Tony Fauci is standing before him.
“You know what happens if you press the button?” Tony says. “The beaming shuts off.”
“The what?” Bob says.
“From the satellites,” Tony says. “The message.”
“’The virus, the virus, the virus.’ That’s what we’re beaming. As you can see, it’s very effective.”
“You’re selling a virus?”
“No, you idiot. We’re selling a story about a virus. That’s all it is. That’s all it ever was. You’re either inside or outside the story. Go ahead. Press the button.”
“What happens if I do?”
“That’s the question, isn’t it? At this point, people are talking story to themselves. We provided the stimulus. I don’t think we need the beaming anymore. Go ahead.”
Bob presses the button.
He wakes up. Three men are standing over him. One is pointing a fever wand.
“Ninety-nine point two,” he says. “Look, sir, this is a first offense. We’re going to leave you here. No test, no foul. Don’t leave the house for eight days. Understand?”
Bob nods. He looks over at Bill, who’s fast asleep in his chair.
“Eight days. I stay in this house.”
“That’s right, sir. And don’t press the red button.”
Bob jerks upright in his chair.
“How do you know about that?” he says.
The man frowns. “It’s a phrase going around. Just something people say. It means don’t panic.”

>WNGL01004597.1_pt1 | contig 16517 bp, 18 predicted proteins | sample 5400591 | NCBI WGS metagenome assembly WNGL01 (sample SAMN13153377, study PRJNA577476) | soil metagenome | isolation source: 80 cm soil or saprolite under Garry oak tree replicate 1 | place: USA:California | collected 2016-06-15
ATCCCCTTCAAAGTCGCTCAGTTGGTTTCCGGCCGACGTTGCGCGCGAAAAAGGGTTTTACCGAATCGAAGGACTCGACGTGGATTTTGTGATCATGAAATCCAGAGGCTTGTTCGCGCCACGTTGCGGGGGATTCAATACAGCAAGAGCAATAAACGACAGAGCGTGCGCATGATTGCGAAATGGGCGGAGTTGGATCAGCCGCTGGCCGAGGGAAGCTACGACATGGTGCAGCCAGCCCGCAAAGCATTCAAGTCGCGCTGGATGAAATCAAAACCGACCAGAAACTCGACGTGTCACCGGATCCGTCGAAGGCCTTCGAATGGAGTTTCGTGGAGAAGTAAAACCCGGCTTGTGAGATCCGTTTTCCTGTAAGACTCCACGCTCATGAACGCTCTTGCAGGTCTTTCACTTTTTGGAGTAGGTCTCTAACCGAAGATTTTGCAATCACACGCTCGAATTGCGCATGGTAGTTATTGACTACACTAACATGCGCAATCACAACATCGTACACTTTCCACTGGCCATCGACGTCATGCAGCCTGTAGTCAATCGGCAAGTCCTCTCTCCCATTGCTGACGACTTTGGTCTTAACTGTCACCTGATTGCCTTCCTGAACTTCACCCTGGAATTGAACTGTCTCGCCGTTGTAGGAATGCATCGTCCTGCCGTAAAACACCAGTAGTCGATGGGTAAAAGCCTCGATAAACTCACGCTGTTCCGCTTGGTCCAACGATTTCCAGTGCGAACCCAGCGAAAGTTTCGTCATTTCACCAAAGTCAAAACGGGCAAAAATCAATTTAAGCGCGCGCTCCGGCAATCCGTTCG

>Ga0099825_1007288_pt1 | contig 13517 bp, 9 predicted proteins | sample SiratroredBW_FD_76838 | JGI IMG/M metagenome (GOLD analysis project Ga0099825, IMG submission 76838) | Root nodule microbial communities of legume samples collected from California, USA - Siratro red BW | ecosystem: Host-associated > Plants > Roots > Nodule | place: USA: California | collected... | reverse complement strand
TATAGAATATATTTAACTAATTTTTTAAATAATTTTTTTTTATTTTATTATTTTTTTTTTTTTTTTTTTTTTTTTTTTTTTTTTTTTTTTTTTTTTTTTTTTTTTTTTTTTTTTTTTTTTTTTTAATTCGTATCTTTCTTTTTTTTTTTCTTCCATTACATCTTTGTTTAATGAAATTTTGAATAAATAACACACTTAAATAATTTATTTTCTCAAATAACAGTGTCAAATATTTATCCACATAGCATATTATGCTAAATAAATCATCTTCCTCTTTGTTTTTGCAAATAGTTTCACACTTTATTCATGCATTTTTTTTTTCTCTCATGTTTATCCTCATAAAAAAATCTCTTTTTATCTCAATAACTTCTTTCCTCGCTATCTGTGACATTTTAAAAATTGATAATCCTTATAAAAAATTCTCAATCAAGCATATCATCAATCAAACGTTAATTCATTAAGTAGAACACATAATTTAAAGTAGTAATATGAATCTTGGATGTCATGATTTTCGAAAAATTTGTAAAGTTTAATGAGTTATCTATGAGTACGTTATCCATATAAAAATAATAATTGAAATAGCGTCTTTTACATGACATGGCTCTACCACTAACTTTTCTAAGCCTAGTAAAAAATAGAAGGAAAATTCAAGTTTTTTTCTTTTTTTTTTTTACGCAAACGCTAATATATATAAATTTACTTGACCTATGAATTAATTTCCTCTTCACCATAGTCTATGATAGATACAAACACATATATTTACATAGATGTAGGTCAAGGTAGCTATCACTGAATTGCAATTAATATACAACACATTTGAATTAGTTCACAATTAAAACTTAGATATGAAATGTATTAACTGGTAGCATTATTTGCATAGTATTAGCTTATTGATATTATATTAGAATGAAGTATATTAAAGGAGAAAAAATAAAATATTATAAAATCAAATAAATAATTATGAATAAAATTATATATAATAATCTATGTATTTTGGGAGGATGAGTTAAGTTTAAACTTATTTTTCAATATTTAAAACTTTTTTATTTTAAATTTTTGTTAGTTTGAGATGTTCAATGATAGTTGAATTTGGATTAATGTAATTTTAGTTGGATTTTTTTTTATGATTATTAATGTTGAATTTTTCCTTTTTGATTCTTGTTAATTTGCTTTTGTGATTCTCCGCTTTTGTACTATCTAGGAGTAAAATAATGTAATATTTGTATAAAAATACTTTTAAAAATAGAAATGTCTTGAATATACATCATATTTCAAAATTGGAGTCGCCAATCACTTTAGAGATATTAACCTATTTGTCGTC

“What else are they saying?”
“We hear all kinds of things. Love your mask. Green stripe.”
“What does that mean?”
“There’s a rumor you’ll be seeing stripes on your cell phone pretty soon. Red stripe means stay at home. You won’t be able to get into office buildings. Green stripe means you’re immune. You can go anywhere, within limits, of course.”
“How do I get a green stripe?”
“Who knows? It’s just a rumor. The CDC has codes. We haven’t seen them yet.”
“I just had a dream about Tony Fauci.”
“Yeah. We hear that all the time. Lots of people are dreaming about Fauci. He could probably run for president, if he wanted to.”
“He told me to press the red button and I did.”
“I woke up.”
“Well there you go.”
“Stay in the house.”
The men left.
Bob called his agent.
“Listen, Harry,” he said, “I have an idea for a series, when all this dies down. A Saturday morning cartoon. A little twerp who lives in a land of zombies runs for president. He’s the only candidate. The zombies just have to press a red button and he wins.”
“And how much have you been drinking, Bob?” Harry said.
“Call me when you’re sober.”
“Don’t know if it’ll ever happen.”
“Lot of that going around.”
While Bill slept on, Bob spent the rest of the afternoon drinking and wandering aimlessly around the house. At some point, his sense of time fell apart, and he was only conscious of flashes:
He was sitting in a warm bath, wearing an old Army helmet and smoking a cigar. He was General George Patton. Contemplating the problem of defeating a force of pod people.
He was still wearing the helmet, and he was standing naked in the middle of the street at night, and neighbors were coming out of their houses. They were laughing at him.
He was STILL naked at night, standing on the lawn of the local sheriff’s house. Dennis the sheriff, in his bathrobe, holding a pistol, was saying, “You mean I’m the boss of this county, Bob? I can do anything I want to?”